Backpage replaces Craigslist as prostitution-ad leader

Posted by on Oct 19, 2010 in Craigslist, Marketplace, Note from us

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Village Voice Media, with its Backpage.com classifieds site, is the new leader in prostitution advertising now that Craigslist has eliminated its erotic services ad section in the United States.

Backpage.com’s revenue from online prostitution ads in 23 U.S. cities increased 15.3 percent to at least $1,671,685 in September compared with August, according to research conducted by the Advanced Interactive Media Group in Altamonte Springs. Fla. That’s an annual rate of just over $20 million.

However, Craigslist’s decision in early September to reject any further advertising for escort services put a huge dent in revenue generated by prostitution advertising. In August, the AIM Group estimated that the top sites for prostitution ads would generate nearly $76 million in annual revenue. Without Craigslist, that estimate has plunged 48.4 percent to $39.2 million.

AIM Group estimated that Backpage.com’s escort-service ad revenue increased $221,000 in September, which is a pittance compared with the monthly $3.7 million that U.S. sex-workers, pimps and traffickers had been paying to Craigslist for listings.

“There are clear signs that some revenue and listings are migrating to Backpage and to other sites that specialize in prostitution advertising,” said Mark A. Whittaker, an AIM Group consultant who worked on the report. “It doesn’t seem likely that alternative sites will be able to absorb all of the money that had been spent with Craigslist.”

Village Voice Media on Monday announced steps to prevent placement of “illegal ads” in the “personals” and “adult” sections of its Backpage.com classifieds site, but it remains to be seen if any of those steps will affect its revenue.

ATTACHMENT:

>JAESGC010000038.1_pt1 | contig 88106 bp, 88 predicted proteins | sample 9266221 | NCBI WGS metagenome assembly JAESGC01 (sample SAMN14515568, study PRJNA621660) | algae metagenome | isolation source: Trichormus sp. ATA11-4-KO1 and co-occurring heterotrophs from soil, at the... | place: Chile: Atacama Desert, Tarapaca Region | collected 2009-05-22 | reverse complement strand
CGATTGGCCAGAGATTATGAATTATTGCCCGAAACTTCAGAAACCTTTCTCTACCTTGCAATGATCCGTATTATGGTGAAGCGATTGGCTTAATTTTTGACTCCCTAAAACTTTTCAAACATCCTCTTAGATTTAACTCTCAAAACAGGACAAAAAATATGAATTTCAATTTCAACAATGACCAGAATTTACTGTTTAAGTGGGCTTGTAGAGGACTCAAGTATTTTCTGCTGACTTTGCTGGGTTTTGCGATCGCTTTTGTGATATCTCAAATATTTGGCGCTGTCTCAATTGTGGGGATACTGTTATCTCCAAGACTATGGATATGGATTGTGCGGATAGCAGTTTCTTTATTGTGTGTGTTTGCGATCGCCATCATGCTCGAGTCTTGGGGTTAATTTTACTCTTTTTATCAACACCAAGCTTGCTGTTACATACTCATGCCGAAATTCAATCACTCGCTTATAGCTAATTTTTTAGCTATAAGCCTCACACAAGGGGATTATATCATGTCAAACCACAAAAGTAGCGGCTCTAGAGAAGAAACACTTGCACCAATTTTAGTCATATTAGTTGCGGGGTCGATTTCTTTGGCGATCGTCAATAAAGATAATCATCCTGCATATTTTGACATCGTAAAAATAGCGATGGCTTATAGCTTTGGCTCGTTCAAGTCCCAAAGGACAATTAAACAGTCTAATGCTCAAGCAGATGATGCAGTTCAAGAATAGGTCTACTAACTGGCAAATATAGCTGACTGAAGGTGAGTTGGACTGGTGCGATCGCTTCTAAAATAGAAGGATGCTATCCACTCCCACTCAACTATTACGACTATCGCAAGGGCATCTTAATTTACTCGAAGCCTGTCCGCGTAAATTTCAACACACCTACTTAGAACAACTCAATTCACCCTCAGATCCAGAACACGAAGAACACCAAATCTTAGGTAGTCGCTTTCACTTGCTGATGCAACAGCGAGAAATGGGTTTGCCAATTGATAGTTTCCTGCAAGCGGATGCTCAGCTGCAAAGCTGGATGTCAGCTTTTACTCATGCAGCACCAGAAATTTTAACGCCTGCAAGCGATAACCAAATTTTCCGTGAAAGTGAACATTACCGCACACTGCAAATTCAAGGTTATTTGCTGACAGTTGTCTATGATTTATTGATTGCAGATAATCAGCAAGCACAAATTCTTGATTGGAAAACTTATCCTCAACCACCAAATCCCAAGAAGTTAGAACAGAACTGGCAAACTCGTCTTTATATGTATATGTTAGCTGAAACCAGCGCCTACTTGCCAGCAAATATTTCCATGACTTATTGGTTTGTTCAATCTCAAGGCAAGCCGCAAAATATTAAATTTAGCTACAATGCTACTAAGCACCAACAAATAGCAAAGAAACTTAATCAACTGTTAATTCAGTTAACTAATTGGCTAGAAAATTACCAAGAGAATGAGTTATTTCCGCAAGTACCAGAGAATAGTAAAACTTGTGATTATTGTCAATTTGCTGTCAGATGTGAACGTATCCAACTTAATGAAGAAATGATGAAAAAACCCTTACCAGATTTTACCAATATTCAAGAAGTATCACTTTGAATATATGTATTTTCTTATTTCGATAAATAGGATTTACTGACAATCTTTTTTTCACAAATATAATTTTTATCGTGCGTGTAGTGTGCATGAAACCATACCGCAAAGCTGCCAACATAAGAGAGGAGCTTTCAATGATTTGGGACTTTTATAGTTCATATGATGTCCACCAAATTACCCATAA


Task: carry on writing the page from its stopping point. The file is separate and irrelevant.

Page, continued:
“Now that Backpage has become the market leader in ads for prostitutes, it’s feeling some of the heat that Craigslist felt before it eliminated its adult-services ads, and that could be the reason it’s taking security measures,” Whittaker said.

Prostitution advertising stats September 2010Revenue wasn’t the only evidence of a shift. Unique visitors to Backpage.com increased 15.8 percent to 2.73 million in September, according to Compete.com. Meanwhile, Craigslist’s unique visitors declined 2.4 percent to 59.76 million, its lowest total in the last 12 months, the Compete.com numbers show.

In mid-September, the AIM Group published an analysis of revenue from sex ads on 12 websites, including Craigslist, which on Sept. 3 eliminated its ad category for sex-related services. A variety of organizations, including state attorneys general and groups that combat sex trafficking of underage girls, had pressured Craigslist for months to remove the section.

Although a Craigslist official told a congressional hearing Sept. 15 that the company had eliminated sex advertising for good in the U.S., he did not explain the decision. By discontinuing the ads, Craigslist stands to lose between $12 million and $15 million this year. Law enforcement officials in the U.S. had encouraged Craigslist to charge fees for sex-related ads. By charging, Craigslist was able to capture credit-card and other information that could have been useful to police investigating sex trafficking. Craigslist still publishes sex ads in other countries, including Canada, but sex-workers can post those ads for free.

Now that Craigslist no longer publishes escort advertising in the U.S., other sites are picking up the slack.

Overall, Backpage.com saw a 17.5 percent increase in the number of online prostitution listings. Backpage.com publishes classified ads from many alternative weekly newspapers, including the 14 owned by Village Voice Media. Other publishers who feed ads to Backpage.com include Creative Loafing, which publishes weeklies in Atlanta, Tampa, Sarasota, Chicago, Charlotte and Washington, D.C. Listings actually declined in the six cities where Creative Loafing is published.